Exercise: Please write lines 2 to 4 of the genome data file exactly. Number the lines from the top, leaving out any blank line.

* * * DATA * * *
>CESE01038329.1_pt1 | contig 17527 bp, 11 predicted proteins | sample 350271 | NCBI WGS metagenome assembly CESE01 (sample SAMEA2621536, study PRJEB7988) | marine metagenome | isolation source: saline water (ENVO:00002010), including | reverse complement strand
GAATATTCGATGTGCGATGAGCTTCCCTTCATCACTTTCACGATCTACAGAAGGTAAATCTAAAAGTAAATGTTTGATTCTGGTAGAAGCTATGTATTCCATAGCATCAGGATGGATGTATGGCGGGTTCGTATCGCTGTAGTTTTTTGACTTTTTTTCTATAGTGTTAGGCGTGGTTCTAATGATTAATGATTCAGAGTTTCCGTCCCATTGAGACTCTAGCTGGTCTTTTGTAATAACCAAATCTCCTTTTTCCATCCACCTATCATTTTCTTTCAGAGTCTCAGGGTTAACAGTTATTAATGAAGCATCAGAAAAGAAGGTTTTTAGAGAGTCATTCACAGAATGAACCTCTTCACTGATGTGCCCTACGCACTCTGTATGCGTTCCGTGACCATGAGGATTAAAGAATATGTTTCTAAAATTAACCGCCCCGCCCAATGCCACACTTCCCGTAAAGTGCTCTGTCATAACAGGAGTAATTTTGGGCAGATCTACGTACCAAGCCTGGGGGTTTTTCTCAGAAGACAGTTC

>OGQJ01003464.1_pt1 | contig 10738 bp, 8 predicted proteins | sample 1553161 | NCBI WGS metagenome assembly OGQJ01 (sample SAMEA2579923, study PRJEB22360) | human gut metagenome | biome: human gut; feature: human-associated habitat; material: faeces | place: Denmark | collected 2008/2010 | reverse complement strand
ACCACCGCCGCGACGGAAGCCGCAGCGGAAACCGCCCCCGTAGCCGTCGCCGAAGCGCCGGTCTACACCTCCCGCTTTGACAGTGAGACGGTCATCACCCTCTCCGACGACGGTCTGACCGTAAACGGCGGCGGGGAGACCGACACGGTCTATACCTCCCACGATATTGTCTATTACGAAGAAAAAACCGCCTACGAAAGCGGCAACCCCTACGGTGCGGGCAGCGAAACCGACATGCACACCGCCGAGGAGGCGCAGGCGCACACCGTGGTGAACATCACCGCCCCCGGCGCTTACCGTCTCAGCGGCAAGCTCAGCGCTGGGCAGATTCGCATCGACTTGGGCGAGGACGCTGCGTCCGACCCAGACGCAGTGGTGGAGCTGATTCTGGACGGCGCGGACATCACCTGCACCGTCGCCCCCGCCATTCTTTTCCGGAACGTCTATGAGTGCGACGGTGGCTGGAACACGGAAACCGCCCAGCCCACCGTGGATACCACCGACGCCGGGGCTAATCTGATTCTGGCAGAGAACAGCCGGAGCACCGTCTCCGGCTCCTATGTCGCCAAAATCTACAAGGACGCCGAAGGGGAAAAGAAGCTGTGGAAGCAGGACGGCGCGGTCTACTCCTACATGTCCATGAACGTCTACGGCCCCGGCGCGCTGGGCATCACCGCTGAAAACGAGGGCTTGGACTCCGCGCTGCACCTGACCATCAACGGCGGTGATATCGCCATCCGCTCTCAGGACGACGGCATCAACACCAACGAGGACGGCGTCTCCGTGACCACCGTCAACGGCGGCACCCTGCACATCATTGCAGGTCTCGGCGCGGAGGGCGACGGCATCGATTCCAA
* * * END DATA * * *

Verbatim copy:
GAATATTCGATGTGCGATGAGCTTCCCTTCATCACTTTCACGATCTACAGAAGGTAAATCTAAAAGTAAATGTTTGATTCTGGTAGAAGCTATGTATTCCATAGCATCAGGATGGATGTATGGCGGGTTCGTATCGCTGTAGTTTTTTGACTTTTTTTCTATAGTGTTAGGCGTGGTTCTAATGATTAATGATTCAGAGTTTCCGTCCCATTGAGACTCTAGCTGGTCTTTTGTAATAACCAAATCTCCTTTTTCCATCCACCTATCATTTTCTTTCAGAGTCTCAGGGTTAACAGTTATTAATGAAGCATCAGAAAAGAAGGTTTTTAGAGAGTCATTCACAGAATGAACCTCTTCACTGATGTGCCCTACGCACTCTGTATGCGTTCCGTGACCATGAGGATTAAAGAATATGTTTCTAAAATTAACCGCCCCGCCCAATGCCACACTTCCCGTAAAGTGCTCTGTCATAACAGGAGTAATTTTGGGCAGATCTACGTACCAAGCCTGGGGGTTTTTCTCAGAAGACAGTTC

>OGQJ01003464.1_pt1 | contig 10738 bp, 8 predicted proteins | sample 1553161 | NCBI WGS metagenome assembly OGQJ01 (sample SAMEA2579923, study PRJEB22360) | human gut metagenome | biome: human gut; feature: human-associated habitat; material: faeces | place: Denmark | collected 2008/2010 | reverse complement strand
ACCACCGCCGCGACGGAAGCCGCAGCGGAAACCGCCCCCGTAGCCGTCGCCGAAGCGCCGGTCTACACCTCCCGCTTTGACAGTGAGACGGTCATCACCCTCTCCGACGACGGTCTGACCGTAAACGGCGGCGGGGAGACCGACACGGTCTATACCTCCCACGATATTGTCTATTACGAAGAAAAAACCGCCTACGAAAGCGGCAACCCCTACGGTGCGGGCAGCGAAACCGACATGCACACCGCCGAGGAGGCGCAGGCGCACACCGTGGTGAACATCACCGCCCCCGGCGCTTACCGTCTCAGCGGCAAGCTCAGCGCTGGGCAGATTCGCATCGACTTGGGCGAGGACGCTGCGTCCGACCCAGACGCAGTGGTGGAGCTGATTCTGGACGGCGCGGACATCACCTGCACCGTCGCCCCCGCCATTCTTTTCCGGAACGTCTATGAGTGCGACGGTGGCTGGAACACGGAAACCGCCCAGCCCACCGTGGATACCACCGACGCCGGGGCTAATCTGATTCTGGCAGAGAACAGCCGGAGCACCGTCTCCGGCTCCTATGTCGCCAAAATCTACAAGGACGCCGAAGGGGAAAAGAAGCTGTGGAAGCAGGACGGCGCGGTCTACTCCTACATGTCCATGAACGTCTACGGCCCCGGCGCGCTGGGCATCACCGCTGAAAACGAGGGCTTGGACTCCGCGCTGCACCTGACCATCAACGGCGGTGATATCGCCATCCGCTCTCAGGACGACGGCATCAACACCAACGAGGACGGCGTCTCCGTGACCACCGTCAACGGCGGCACCCTGCACATCATTGCAGGTCTCGGCGCGGAGGGCGACGGCATCGATTCCAA